Darren Roberts, David Warwick.
Response/Recommendation: No universal risk stratification for venous thromboembolism (VTE) exists with respect to the upper extremity except during hand, wrist, and elbow orthopaedic surgery. It is deemed appropriate that personal and procedural-based risk factors should be considered for all patients. Those upper limb operations under local or regional anesthetic without heavy sedation are at very low-risk for VTE and therefore detailed risk assessment is not indicated.
Strength of Recommendation: Limited.
Rationale: There are no risk assessment tools for stratifying the requirement for thromboprophylaxis prior to upper limb surgery even for shoulder procedures1. Guidelines have been formulated for higher-risk procedures in the lower limb, e.g., hip, and knee arthroplasty, but given the lower risk in the upper limb (even considering shoulder arthroplasty) these guidelines are not directly transferrable. Generalized rather than specific risk stratification tools have been created to help guide whether a patient is at higher risk of deep venous thrombosis (DVT), but there is a paucity of evidence to support these risks when considering upper limb surgery, in particular the risk of developing upper extremity VTE2–5.
Evidence with respect to upper limb surgery postulates that obesity is correlated with an increased risk of VTE following total elbow arthroplasty6. American Society of Anesthesiologists (ASA) score 3-4, hypoalbuminemia and dehydration are associated with a risk of VTE after humeral fracture fixation in elderly patients. Furthermore, hypoalbuminemia is also associated with an increased risk of VTE following shoulder arthroplasty, as is inflammatory arthritis, diabetes and ischemic heart disease7,8. Risk stratification tools should therefore incorporate those factors which have shown to increase the risk of developing VTE.
Risk stratification is therefore dependent on both patient and procedural-based factors. National guidelines in certain countries have been formulated to identify patients at higher risk of developing VTE. The British Society for the Surgery of the Hand (BSSH) have created a detailed set of guidelines based on risk stratification tools from across the globe and from the evidence of VTE following hand, wrist, and elbow surgery in the literature9. As there have been no reported cases of VTE following wide-awake local or regional anaesthetic, thromboprophylaxis is deemed not to be indicated2. Therefore, assessment tools to stratify risk can be tailored accordingly.
There are no such guidelines following proximal humeral or shoulder procedures, despite numerous studies documenting the VTE risk and identifying the need for guidance for VTE prophylaxis10,11. Several studies have proposed that all patients should receive mechanical prophylaxis after shoulder surgery, with chemical prophylaxis reserved for those at high-risk for VTE7,10. To determine the level of risk, however, requires a risk stratification tool tailored for use in shoulder surgery, which has not been currently formulated.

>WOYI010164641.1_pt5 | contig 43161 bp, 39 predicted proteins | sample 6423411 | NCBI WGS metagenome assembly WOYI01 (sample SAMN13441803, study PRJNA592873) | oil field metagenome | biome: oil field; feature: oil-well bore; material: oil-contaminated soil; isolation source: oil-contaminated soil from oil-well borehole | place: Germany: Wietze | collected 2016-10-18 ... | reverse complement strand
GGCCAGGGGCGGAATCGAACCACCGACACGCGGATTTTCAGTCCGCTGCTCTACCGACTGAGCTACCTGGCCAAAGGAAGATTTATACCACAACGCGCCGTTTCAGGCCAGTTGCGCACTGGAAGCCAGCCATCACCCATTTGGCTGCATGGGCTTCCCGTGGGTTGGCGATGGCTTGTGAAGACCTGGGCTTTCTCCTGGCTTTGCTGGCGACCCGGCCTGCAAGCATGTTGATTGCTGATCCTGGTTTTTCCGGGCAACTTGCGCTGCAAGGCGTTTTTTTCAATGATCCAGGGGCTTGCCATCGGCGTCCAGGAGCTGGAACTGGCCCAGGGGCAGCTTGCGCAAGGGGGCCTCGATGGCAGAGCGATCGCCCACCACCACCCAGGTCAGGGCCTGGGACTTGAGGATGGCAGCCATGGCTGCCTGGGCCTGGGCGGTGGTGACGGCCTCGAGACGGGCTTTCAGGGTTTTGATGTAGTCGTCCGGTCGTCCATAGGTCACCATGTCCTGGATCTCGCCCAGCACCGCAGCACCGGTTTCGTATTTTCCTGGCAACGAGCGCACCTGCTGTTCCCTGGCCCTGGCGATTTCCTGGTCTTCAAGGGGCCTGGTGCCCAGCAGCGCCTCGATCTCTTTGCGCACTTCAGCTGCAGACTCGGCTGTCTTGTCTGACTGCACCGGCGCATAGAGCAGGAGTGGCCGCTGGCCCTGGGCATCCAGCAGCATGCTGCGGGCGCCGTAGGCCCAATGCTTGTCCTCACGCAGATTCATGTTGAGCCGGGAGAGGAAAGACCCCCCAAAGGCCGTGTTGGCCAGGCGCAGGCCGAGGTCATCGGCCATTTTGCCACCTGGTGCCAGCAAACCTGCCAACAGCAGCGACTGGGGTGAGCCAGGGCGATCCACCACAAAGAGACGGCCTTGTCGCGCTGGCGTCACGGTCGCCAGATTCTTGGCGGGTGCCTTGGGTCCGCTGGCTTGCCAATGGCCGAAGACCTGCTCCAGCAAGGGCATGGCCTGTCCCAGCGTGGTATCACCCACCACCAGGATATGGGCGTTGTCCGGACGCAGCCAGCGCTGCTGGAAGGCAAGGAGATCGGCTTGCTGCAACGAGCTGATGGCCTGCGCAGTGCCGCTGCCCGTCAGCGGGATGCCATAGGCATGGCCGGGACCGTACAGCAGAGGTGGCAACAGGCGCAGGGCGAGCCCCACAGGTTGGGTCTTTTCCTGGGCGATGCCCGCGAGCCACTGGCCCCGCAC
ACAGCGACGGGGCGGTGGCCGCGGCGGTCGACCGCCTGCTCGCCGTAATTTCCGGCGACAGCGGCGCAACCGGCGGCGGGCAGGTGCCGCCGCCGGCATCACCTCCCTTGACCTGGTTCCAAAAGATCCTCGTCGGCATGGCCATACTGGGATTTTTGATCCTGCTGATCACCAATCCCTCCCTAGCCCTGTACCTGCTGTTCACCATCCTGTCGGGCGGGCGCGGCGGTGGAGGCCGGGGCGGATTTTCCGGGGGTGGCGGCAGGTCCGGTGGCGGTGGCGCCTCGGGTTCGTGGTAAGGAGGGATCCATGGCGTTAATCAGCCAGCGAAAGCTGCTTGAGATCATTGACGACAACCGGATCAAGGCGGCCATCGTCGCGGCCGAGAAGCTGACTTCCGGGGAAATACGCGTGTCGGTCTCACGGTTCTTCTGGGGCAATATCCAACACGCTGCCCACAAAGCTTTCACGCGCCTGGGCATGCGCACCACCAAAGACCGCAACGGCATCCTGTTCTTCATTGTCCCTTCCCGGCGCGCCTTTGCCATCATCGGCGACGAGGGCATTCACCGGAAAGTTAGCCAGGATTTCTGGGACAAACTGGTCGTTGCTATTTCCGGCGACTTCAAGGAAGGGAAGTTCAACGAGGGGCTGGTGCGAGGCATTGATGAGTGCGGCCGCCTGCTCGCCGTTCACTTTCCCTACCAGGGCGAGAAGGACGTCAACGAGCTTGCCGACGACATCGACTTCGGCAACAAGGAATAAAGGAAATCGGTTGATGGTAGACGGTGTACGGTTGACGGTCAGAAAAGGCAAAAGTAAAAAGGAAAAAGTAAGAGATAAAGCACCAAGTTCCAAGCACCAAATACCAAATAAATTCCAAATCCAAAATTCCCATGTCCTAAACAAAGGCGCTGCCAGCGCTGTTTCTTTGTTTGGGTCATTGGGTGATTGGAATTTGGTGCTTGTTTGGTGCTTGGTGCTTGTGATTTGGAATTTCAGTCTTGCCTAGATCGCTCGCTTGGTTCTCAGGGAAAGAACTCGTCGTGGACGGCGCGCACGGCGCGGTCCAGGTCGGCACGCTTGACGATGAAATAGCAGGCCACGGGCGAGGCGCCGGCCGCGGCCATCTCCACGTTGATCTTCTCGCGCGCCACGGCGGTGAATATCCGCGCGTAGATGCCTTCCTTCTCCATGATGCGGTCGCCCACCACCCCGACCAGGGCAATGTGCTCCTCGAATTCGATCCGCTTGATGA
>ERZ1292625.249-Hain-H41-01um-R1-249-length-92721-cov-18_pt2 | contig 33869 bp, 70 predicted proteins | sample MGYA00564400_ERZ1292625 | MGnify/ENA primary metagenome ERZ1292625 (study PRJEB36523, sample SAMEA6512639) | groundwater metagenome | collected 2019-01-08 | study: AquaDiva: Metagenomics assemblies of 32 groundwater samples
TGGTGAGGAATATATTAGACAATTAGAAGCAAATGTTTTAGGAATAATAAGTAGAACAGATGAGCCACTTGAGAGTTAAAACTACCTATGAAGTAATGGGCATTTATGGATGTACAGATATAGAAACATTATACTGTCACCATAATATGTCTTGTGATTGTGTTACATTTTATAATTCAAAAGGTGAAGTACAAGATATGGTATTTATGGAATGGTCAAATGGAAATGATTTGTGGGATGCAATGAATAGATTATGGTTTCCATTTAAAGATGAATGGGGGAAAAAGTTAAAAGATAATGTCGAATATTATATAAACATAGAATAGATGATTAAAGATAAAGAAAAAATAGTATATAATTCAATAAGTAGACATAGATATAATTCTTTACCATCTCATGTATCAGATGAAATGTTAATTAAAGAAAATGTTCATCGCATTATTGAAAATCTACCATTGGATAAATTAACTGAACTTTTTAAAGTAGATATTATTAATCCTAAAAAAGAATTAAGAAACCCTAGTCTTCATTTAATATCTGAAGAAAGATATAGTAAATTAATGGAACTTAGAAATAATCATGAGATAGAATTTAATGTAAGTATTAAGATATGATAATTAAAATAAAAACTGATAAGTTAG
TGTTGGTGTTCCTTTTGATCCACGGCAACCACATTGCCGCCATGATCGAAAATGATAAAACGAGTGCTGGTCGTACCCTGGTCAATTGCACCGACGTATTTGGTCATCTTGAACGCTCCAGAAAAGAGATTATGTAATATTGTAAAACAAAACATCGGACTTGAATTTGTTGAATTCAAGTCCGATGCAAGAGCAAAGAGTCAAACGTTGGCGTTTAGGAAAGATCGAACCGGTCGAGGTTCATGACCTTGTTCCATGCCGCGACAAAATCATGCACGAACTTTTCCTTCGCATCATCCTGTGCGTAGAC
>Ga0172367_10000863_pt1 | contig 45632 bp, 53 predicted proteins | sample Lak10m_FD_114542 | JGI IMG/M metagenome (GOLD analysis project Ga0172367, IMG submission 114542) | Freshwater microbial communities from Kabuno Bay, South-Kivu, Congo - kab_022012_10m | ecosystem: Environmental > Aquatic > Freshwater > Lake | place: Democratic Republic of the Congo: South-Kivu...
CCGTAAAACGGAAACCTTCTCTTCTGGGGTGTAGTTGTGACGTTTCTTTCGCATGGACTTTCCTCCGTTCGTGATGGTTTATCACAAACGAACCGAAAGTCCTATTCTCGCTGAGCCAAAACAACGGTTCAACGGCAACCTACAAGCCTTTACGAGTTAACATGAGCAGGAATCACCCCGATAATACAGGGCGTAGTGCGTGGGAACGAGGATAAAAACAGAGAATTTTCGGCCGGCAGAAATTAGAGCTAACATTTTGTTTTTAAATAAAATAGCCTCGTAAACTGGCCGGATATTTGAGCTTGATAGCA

1. Jameson SS, James P, Howcroft DWJ, et al. Venous thromboembolic events are rare after shoulder surgery: analysis of a national database. J Shoulder Elbow Surg. 2011;20(5):764-770. doi:10.1016/j.jse.2010.11.034
2. Roberts DC, Warwick DJ. Venous thromboembolism following elbow, wrist and hand surgery: a review of the literature and prophylaxis guidelines. J Hand Surg Eur Vol. 2014;39(3):306-312. doi:10.1177/1753193412469131
3. Bryll J, Płomiński J. Venous thromboembolism prophylaxis in arthroscopic surgery. Ortop Traumatol Rehabil. 2013;15(6):517-529. doi:10.5604/15093492.1091508
4. Pannucci CJ, Barta RJ, Portschy PR, et al. Assessment of postoperative venous thromboembolism risk in plastic surgery patients using the 2005 and 2010 Caprini Risk score. Plast Reconstr Surg. 2012;130(2):343-353. doi:10.1097/PRS.0b013e3182589e49
5. Venclauskas L, Llau JV, Jenny J-Y, Kjaersgaard-Andersen P, Jans Ø, ESA VTE Guidelines Task Force. European guidelines on perioperative venous thromboembolism prophylaxis: Day surgery and fast-track surgery. Eur J Anaesthesiol. 2018;35(2):134-138. doi:10.1097/EJA.0000000000000706
6. Griffin JW, Werner BC, Gwathmey FW, Chhabra AB. Obesity is associated with increased postoperative complications after total elbow arthroplasty. J Shoulder Elbow Surg. 2015;24(10):1594-1601. doi:10.1016/j.jse.2015.06.016
7. Dattani R, Smith CD, Patel VR. The venous thromboembolic complications of shoulder and elbow surgery: a systematic review. Bone Joint J. 2013;95-B(1):70-74. doi:10.1302/0301-620X.95B1.29854
8. Lung BE, Kanjiya S, Bisogno M, Komatsu DE, Wang ED. Risk factors for venous thromboembolism in total shoulder arthroplasty. JSES Open Access. 2019;3(3):183-188. doi:10.1016/j.jses.2019.07.003
9. Roberts DC, Warwick DJ. Updated recommendations for venous thromboembolism prophylaxis in hand, wrist and elbow surgery. J Hand Surg Eur Vol. 2019;44(10):1107-1108. doi:10.1177/1753193419871665
10. Aibinder WR, Sanchez-Sotelo J. Venous Thromboembolism Prophylaxis in Shoulder Surgery. Orthop Clin North Am. 2018;49(2):257-263. doi:10.1016/j.ocl.2017.11.012
11. Anakwe RE, Middleton SD, Beresford-Cleary N, McEachan JE, Talwalkar SC. Preventing venous thromboembolism in elective upper limb surgery. J Shoulder Elbow Surg. 2013;22(3):432-438. doi:10.1016/j.jse.2012.10.033